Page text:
Last Dec. 30, five days after her 22nd birthday, Vicky Aragon climbed aboard a 23-1 shot named Big Bounty in a cheap claiming race and began her career as a jockey at Santa Anita. She finished seventh in a 12-horse field.
Still, it was Santa Anita, where the best jockeys on the West Coast ride the best horses. When she left the track 20 months earlier, she was an exercise girl. She left carrying used boots and used whips and a pair of riding pants that Bill Shoemaker had given her, and she headed for Longacres, outside of Seattle. Aragon had heard it was a place where a girl jockey could get a shot.
The shot came, but not because she was a girl. It came the way shots usually come—she went out and created it—and in less than two seasons she had established herself as the best rider at Longacres. And now that she was back at Santa Anita, no one was saying she didn't belong.
"The first time I ever saw her was in September of 1985," said Gary Stevens, who won purses worth more than $11 million in 1986 and was Santa Anita's leading jockey. "I went up to Longacres for the Gary Stevens Classic. They had a day up there to honor me. They bet me off the board, and then she almost won the race. We had ourselves quite a duel coming down the stretch. It took everything I had to beat her.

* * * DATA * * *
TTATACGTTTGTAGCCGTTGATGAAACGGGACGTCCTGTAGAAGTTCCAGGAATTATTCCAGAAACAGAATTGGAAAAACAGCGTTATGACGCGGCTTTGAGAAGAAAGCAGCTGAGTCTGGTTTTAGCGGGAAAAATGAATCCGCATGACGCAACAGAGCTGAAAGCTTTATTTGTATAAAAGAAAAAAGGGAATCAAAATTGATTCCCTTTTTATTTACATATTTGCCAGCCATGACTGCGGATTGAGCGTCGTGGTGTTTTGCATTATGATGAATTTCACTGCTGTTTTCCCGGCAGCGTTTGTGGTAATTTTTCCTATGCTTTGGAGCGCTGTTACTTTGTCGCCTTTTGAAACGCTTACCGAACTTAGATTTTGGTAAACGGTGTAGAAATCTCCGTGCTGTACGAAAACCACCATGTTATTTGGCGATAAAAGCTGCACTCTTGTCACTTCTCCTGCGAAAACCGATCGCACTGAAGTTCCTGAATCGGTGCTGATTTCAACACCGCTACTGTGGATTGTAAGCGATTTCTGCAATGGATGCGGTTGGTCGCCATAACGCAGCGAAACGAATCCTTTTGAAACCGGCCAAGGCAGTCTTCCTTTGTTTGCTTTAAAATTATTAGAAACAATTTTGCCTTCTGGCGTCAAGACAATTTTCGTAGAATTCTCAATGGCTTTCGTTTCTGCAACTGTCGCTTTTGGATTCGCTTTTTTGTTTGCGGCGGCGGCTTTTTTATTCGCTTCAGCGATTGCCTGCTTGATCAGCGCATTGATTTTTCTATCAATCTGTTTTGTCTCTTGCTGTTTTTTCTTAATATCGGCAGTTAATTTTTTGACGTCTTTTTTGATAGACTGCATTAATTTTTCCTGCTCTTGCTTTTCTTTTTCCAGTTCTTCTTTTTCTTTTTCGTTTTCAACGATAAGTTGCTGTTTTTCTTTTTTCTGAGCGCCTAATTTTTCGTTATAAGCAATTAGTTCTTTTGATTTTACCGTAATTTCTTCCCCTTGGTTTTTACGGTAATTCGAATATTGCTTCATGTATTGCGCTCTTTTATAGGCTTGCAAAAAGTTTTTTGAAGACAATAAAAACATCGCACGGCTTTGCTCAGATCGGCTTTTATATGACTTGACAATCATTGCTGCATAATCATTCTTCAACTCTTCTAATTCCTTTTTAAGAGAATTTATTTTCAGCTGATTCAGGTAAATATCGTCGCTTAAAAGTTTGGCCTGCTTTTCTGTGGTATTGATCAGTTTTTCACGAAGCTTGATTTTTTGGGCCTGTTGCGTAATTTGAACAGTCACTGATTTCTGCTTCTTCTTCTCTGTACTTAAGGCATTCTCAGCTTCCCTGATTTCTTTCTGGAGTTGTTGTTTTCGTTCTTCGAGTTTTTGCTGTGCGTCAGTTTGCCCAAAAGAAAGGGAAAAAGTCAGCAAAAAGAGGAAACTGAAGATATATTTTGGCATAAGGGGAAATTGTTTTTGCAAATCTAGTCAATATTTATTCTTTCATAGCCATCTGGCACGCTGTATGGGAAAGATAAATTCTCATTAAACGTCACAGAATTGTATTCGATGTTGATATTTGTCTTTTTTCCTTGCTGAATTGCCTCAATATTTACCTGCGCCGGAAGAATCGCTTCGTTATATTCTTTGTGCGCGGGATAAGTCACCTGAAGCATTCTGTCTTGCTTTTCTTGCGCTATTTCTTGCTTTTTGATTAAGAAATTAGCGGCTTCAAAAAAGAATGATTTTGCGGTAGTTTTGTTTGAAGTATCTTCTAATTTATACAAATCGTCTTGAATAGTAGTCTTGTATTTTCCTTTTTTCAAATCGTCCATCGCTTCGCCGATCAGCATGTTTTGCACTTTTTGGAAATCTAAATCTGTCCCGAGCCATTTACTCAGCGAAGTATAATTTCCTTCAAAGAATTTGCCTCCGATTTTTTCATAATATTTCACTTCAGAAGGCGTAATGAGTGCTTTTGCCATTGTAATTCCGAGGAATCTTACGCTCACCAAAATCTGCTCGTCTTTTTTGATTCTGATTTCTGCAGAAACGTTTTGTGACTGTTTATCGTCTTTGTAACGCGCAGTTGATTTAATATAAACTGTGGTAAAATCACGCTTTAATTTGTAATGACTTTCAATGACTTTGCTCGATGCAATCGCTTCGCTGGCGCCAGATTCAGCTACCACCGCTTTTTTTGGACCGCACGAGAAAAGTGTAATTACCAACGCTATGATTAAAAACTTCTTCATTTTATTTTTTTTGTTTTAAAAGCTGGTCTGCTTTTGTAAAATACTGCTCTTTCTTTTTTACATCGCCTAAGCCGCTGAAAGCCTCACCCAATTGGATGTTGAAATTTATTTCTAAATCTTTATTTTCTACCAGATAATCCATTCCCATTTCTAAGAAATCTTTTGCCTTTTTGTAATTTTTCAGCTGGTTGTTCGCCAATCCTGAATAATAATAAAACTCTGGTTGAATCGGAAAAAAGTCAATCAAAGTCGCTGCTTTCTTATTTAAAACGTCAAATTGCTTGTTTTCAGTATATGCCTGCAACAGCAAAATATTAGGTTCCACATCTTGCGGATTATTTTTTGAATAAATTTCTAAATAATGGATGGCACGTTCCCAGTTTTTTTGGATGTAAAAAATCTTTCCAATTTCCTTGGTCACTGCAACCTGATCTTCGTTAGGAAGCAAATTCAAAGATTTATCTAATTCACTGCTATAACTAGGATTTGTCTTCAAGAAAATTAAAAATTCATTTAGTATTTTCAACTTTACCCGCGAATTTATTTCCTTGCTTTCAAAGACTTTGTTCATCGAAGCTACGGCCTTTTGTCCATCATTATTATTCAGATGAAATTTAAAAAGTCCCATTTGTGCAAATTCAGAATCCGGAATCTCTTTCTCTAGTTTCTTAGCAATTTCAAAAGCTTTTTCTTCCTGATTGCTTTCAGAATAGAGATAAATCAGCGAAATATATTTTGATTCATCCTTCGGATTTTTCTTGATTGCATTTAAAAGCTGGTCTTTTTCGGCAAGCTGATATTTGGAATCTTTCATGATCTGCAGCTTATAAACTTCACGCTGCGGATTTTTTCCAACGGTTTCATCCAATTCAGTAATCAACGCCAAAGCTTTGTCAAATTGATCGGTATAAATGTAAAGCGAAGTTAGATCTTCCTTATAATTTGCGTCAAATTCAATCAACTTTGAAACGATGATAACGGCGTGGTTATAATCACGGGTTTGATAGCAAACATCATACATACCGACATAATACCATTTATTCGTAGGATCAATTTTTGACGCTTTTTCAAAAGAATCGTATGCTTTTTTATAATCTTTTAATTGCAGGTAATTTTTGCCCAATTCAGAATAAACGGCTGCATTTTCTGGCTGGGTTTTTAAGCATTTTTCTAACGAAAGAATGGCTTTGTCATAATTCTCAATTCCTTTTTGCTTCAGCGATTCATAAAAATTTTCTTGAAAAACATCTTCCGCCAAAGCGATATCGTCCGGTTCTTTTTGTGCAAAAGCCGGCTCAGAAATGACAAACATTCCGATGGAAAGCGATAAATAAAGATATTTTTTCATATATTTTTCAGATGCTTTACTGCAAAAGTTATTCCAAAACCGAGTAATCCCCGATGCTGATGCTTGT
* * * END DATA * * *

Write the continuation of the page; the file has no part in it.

"She rode very tough, all the way through. People say girl jocks don't finish well, but Vicky's strong. She finishes as strong as anyone on a horse.
"Ever since she's been here, it's the same thing. She doesn't get many rides yet, and the ones she does get are long shots, but if she's sitting on a live horse at the top of the stretch, she's going to be there at the end."
Getting live horses to sit on became a problem for Aragon at Santa Anita. So three weeks ago, after riding too many 50-1 shots, she headed north to Bay Meadows, near San Francisco, where she had ridden last fall and where she can pick and choose her mounts. But no one at Santa Anita doubts that she will eventually be back.
"All she needs to do is stay the same," said Stevens. "Obviously she has what it takes. She doesn't need to force things.
"Forget that she's a girl. I could always pick a girl out in a race—even my own wife, who was a jockey when I met her. I think maybe it's the way they sit. But I can't pick Vicky out. She looks as natural and relaxed as anybody out here. And she rides tight, she rides a fine line. She isn't going to give anybody breaks out on the track."
Keeping that in mind, let's go back five months, to Sunday, Sept. 21, the third race at Longacres. A very pedestrian 33-year-old jockey named Victor Mercado takes an equally pedestrian horse—possibly of the same age—to the outside as he is turning home. There is another horse and another rider in the space Victor wants. The other rider is Vicky Aragon, who, as Gary Stevens pointed out, doesn't give anybody anything on a racetrack. Especially space.